Skip to main content

The reliability of long and short cases undertaken as practice for a summative examination

Buy Article:

$43.00 plus tax (Refund Policy)

Abstract Background:

This study explores whether long and short cases performed in the workplace during training could be integrated into an overall summative assessment. Less examiner training and a less formalized structure might compromise reliability, but increased testing time might improve it. Methods:

Results of practice long and short cases, undertaken in preparation for the Royal Australasian College of Physicians clinical examination, were compared with actual examination results. The effects on reliability of the examination were compared by modelling varying combinations of practice and examination long and short cases. Results:

Fifty-nine candidates in two centres undertook 256 practice long cases and 154 practice short cases. Two practice long cases correlated with two examination long cases (r= 0.46). The reliability of a single long case was 0.22 under practice conditions and 0.36 under examination conditions. The reliability of a single short case was similar under either condition (0.18 vs 0.21). Reliability of over 0.80 could be achieved by assimilating two examination long cases and four examination short cases with varying combinations of seven practice cases. Conclusions:

Long cases undertaken in the workplace are not as reliable those undertaken under examination conditions, but short cases have similar reliability under either condition.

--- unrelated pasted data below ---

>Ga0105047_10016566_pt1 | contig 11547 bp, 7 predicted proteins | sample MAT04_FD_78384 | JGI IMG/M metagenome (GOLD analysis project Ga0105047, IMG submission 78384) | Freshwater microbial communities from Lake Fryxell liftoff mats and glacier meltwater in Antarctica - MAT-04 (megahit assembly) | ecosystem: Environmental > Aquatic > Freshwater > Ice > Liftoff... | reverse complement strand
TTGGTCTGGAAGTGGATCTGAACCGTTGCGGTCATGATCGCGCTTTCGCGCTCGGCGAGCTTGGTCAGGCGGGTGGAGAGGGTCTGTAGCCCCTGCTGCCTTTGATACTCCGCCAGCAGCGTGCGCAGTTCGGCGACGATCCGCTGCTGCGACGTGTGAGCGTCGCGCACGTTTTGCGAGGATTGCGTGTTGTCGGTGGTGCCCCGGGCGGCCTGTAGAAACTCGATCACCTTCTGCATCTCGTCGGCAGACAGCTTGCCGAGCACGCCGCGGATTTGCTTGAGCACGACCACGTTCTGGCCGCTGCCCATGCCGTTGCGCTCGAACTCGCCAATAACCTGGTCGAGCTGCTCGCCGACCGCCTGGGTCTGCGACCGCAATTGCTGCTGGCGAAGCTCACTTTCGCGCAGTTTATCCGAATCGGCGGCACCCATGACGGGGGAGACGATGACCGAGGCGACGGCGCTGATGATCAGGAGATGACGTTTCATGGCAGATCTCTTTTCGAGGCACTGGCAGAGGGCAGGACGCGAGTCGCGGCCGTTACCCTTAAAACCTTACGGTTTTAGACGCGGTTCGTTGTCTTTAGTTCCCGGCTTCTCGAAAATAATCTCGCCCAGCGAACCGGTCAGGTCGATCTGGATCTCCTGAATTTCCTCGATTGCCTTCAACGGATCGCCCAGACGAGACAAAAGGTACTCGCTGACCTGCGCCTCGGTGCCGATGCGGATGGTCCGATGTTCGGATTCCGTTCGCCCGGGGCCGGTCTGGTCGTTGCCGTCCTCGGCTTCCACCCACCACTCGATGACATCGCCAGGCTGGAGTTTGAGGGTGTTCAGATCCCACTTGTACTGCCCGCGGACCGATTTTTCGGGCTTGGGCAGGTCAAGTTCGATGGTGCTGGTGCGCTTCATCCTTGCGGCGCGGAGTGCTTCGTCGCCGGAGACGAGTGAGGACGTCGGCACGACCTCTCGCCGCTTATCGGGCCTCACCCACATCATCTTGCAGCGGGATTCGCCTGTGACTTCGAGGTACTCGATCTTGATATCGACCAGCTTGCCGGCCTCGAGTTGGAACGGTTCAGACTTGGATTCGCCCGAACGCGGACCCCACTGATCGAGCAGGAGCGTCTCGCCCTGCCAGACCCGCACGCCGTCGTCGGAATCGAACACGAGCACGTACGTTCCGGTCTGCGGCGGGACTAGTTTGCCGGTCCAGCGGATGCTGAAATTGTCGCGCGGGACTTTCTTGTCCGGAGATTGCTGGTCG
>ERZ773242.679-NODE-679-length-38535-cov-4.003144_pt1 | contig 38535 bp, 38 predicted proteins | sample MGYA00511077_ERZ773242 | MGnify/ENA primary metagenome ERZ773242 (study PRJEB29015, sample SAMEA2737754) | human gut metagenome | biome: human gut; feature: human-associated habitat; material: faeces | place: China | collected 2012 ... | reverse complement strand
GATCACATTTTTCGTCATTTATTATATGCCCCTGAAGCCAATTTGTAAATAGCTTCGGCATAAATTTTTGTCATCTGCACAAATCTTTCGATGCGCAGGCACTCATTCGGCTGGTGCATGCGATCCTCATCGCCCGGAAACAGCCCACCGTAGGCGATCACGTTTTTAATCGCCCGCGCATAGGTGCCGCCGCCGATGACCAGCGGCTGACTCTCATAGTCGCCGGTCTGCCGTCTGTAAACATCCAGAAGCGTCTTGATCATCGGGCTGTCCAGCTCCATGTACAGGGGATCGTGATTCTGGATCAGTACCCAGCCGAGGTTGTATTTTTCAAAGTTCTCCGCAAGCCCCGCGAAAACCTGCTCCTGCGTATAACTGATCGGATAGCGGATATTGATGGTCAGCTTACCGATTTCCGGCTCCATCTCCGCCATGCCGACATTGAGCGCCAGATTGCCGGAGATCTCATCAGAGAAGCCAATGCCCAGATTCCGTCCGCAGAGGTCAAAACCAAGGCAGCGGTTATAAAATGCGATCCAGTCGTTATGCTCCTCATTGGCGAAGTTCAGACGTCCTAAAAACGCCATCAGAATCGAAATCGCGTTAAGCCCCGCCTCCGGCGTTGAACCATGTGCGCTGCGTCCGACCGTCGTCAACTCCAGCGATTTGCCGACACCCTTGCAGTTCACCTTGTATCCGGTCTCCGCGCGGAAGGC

No References
No Citations
No Supplementary Data
No Article Media
No Metrics

Keywords: clinical competence standards; education; educational measurement; graduate; internal medicine education; medical; professional competence; reliability

Document Type: Research Article

Affiliations: 1: Royal Perth Hospital, Department of Clinical Immunology and Immunogenetics, Perth, Western Australia, 2: Centre for Continuing Education and Professional Development, John Hunter Hospital, Newcastle, 3: Department of Medicine, University of Otago, Christchurch, New Zealand,

Publication date: 2010-08-01

  • Access Key
  • Free content
  • Partial Free content
  • New content
  • Open access content
  • Partial Open access content
  • Subscribed content
  • Partial Subscribed content
  • Free trial content
Cookie Policy
Cookie Policy
Ingenta Connect website makes use of cookies so as to keep track of data that you have filled in. I am Happy with this Find out more